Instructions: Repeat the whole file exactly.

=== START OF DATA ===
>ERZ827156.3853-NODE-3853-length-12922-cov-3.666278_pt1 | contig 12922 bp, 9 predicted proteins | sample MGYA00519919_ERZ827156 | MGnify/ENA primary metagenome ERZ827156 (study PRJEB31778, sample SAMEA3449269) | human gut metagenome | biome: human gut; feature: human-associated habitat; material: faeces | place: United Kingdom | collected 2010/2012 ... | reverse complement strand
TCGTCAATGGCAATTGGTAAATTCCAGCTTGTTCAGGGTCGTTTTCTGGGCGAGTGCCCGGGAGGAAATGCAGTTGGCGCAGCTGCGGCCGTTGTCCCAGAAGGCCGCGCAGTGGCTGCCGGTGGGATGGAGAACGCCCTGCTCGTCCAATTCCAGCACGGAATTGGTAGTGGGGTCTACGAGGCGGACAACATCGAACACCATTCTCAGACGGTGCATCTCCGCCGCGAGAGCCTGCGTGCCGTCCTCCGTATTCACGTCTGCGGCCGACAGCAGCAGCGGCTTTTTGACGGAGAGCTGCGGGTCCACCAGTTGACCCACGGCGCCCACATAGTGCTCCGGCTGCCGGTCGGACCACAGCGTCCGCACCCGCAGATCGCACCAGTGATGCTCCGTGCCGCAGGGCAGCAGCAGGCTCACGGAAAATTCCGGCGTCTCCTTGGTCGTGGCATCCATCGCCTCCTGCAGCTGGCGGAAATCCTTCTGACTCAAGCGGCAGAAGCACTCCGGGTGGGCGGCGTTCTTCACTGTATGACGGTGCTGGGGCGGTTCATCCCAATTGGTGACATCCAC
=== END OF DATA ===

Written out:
>ERZ827156.3853-NODE-3853-length-12922-cov-3.666278_pt1 | contig 12922 bp, 9 predicted proteins | sample MGYA00519919_ERZ827156 | MGnify/ENA primary metagenome ERZ827156 (study PRJEB31778, sample SAMEA3449269) | human gut metagenome | biome: human gut; feature: human-associated habitat; material: faeces | place: United Kingdom | collected 2010/2012 ... | reverse complement strand
TCGTCAATGGCAATTGGTAAATTCCAGCTTGTTCAGGGTCGTTTTCTGGGCGAGTGCCCGGGAGGAAATGCAGTTGGCGCAGCTGCGGCCGTTGTCCCAGAAGGCCGCGCAGTGGCTGCCGGTGGGATGGAGAACGCCCTGCTCGTCCAATTCCAGCACGGAATTGGTAGTGGGGTCTACGAGGCGGACAACATCGAACACCATTCTCAGACGGTGCATCTCCGCCGCGAGAGCCTGCGTGCCGTCCTCCGTATTCACGTCTGCGGCCGACAGCAGCAGCGGCTTTTTGACGGAGAGCTGCGGGTCCACCAGTTGACCCACGGCGCCCACATAGTGCTCCGGCTGCCGGTCGGACCACAGCGTCCGCACCCGCAGATCGCACCAGTGATGCTCCGTGCCGCAGGGCAGCAGCAGGCTCACGGAAAATTCCGGCGTCTCCTTGGTCGTGGCATCCATCGCCTCCTGCAGCTGGCGGAAATCCTTCTGACTCAAGCGGCAGAAGCACTCCGGGTGGGCGGCGTTCTTCACTGTATGACGGTGCTGGGGCGGTTCATCCCAATTGGTGACATCCAC